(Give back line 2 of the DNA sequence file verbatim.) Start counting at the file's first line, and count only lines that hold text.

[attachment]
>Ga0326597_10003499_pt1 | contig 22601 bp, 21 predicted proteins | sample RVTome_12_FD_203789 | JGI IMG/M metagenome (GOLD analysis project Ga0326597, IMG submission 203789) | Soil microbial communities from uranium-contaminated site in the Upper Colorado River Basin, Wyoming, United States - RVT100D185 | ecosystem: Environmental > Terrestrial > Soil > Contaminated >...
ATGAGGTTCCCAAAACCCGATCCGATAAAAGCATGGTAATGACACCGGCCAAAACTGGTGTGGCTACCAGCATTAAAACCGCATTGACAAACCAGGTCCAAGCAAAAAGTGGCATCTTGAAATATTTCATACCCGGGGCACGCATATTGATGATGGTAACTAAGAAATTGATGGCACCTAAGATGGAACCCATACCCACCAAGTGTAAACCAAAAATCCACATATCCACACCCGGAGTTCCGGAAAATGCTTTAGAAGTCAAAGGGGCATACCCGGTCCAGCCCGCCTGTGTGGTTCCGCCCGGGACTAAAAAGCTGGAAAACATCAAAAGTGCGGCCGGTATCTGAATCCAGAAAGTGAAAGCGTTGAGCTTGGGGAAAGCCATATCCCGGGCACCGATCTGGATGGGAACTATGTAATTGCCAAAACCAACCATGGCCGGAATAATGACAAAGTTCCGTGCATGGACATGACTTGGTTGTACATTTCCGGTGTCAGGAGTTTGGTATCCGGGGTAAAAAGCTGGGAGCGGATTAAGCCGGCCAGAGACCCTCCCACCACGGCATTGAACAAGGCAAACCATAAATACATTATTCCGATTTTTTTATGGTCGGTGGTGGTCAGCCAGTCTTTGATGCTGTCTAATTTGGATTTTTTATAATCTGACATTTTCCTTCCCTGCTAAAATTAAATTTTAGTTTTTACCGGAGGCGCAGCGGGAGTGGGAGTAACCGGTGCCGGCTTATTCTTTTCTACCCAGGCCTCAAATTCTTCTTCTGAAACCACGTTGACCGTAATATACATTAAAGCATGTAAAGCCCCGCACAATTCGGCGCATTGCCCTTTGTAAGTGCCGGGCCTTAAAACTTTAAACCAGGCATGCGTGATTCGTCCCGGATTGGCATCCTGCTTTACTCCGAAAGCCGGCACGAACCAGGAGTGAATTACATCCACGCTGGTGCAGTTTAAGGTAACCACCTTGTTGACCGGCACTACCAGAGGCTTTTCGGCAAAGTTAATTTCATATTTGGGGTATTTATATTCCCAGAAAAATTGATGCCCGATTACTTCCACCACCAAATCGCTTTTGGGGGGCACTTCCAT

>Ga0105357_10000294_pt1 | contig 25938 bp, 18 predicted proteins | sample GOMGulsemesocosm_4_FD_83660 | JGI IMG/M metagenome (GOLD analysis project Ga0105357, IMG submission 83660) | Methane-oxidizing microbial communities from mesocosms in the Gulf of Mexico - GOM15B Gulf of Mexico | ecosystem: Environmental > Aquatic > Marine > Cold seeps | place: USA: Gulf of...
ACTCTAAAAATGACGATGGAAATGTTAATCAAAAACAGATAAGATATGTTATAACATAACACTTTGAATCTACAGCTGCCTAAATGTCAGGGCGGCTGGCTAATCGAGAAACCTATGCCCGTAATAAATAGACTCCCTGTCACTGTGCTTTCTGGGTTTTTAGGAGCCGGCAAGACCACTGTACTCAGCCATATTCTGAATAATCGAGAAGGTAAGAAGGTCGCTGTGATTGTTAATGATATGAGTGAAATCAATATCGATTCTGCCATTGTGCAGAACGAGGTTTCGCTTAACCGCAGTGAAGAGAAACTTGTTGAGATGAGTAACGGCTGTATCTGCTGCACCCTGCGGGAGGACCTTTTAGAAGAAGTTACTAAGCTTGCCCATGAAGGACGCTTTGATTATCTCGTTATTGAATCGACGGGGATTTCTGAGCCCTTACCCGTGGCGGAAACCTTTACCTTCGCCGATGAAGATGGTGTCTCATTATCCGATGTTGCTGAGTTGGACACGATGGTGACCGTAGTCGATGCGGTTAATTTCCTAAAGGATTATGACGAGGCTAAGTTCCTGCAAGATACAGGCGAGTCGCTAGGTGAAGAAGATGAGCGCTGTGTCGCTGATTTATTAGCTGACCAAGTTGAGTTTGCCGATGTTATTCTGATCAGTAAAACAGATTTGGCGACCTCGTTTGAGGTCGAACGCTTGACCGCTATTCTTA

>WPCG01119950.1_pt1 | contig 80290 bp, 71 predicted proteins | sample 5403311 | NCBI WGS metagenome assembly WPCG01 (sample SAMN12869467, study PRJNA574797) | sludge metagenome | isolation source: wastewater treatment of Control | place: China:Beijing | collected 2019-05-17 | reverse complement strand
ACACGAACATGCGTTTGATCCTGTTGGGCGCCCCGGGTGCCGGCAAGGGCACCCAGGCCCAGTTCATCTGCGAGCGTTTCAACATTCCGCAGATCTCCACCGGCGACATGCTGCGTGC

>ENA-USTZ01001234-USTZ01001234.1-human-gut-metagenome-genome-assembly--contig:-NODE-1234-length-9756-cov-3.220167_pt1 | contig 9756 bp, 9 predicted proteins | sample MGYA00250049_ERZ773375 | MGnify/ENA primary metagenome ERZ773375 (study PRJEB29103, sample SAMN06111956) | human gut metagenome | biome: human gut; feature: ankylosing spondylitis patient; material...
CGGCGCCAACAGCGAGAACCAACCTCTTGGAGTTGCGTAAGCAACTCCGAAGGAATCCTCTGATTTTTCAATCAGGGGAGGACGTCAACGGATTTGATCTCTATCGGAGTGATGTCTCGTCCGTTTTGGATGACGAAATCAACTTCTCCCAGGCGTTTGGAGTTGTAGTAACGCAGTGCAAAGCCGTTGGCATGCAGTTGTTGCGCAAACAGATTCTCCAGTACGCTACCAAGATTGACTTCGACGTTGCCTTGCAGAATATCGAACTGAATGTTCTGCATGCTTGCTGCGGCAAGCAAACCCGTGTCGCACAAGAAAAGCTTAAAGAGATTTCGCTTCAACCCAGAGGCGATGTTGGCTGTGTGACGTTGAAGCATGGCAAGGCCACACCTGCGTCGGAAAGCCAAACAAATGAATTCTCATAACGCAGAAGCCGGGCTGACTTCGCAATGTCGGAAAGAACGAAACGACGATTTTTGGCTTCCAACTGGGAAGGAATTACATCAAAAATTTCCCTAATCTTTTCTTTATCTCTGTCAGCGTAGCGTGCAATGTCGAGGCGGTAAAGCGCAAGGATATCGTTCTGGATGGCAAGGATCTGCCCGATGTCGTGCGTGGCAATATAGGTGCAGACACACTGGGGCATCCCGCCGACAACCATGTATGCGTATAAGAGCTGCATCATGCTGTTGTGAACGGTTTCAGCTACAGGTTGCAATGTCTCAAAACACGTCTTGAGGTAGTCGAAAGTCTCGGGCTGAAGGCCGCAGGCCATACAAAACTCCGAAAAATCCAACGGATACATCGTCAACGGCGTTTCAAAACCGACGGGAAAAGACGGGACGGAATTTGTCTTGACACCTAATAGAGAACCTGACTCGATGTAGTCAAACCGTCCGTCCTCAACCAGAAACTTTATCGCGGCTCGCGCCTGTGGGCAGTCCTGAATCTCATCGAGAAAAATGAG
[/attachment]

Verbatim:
ATGAGGTTCCCAAAACCCGATCCGATAAAAGCATGGTAATGACACCGGCCAAAACTGGTGTGGCTACCAGCATTAAAACCGCATTGACAAACCAGGTCCAAGCAAAAAGTGGCATCTTGAAATATTTCATACCCGGGGCACGCATATTGATGATGGTAACTAAGAAATTGATGGCACCTAAGATGGAACCCATACCCACCAAGTGTAAACCAAAAATCCACATATCCACACCCGGAGTTCCGGAAAATGCTTTAGAAGTCAAAGGGGCATACCCGGTCCAGCCCGCCTGTGTGGTTCCGCCCGGGACTAAAAAGCTGGAAAACATCAAAAGTGCGGCCGGTATCTGAATCCAGAAAGTGAAAGCGTTGAGCTTGGGGAAAGCCATATCCCGGGCACCGATCTGGATGGGAACTATGTAATTGCCAAAACCAACCATGGCCGGAATAATGACAAAGTTCCGTGCATGGACATGACTTGGTTGTACATTTCCGGTGTCAGGAGTTTGGTATCCGGGGTAAAAAGCTGGGAGCGGATTAAGCCGGCCAGAGACCCTCCCACCACGGCATTGAACAAGGCAAACCATAAATACATTATTCCGATTTTTTTATGGTCGGTGGTGGTCAGCCAGTCTTTGATGCTGTCTAATTTGGATTTTTTATAATCTGACATTTTCCTTCCCTGCTAAAATTAAATTTTAGTTTTTACCGGAGGCGCAGCGGGAGTGGGAGTAACCGGTGCCGGCTTATTCTTTTCTACCCAGGCCTCAAATTCTTCTTCTGAAACCACGTTGACCGTAATATACATTAAAGCATGTAAAGCCCCGCACAATTCGGCGCATTGCCCTTTGTAAGTGCCGGGCCTTAAAACTTTAAACCAGGCATGCGTGATTCGTCCCGGATTGGCATCCTGCTTTACTCCGAAAGCCGGCACGAACCAGGAGTGAATTACATCCACGCTGGTGCAGTTTAAGGTAACCACCTTGTTGACCGGCACTACCAGAGGCTTTTCGGCAAAGTTAATTTCATATTTGGGGTATTTATATTCCCAGAAAAATTGATGCCCGATTACTTCCACCACCAAATCGCTTTTGGGGGGCACTTCCAT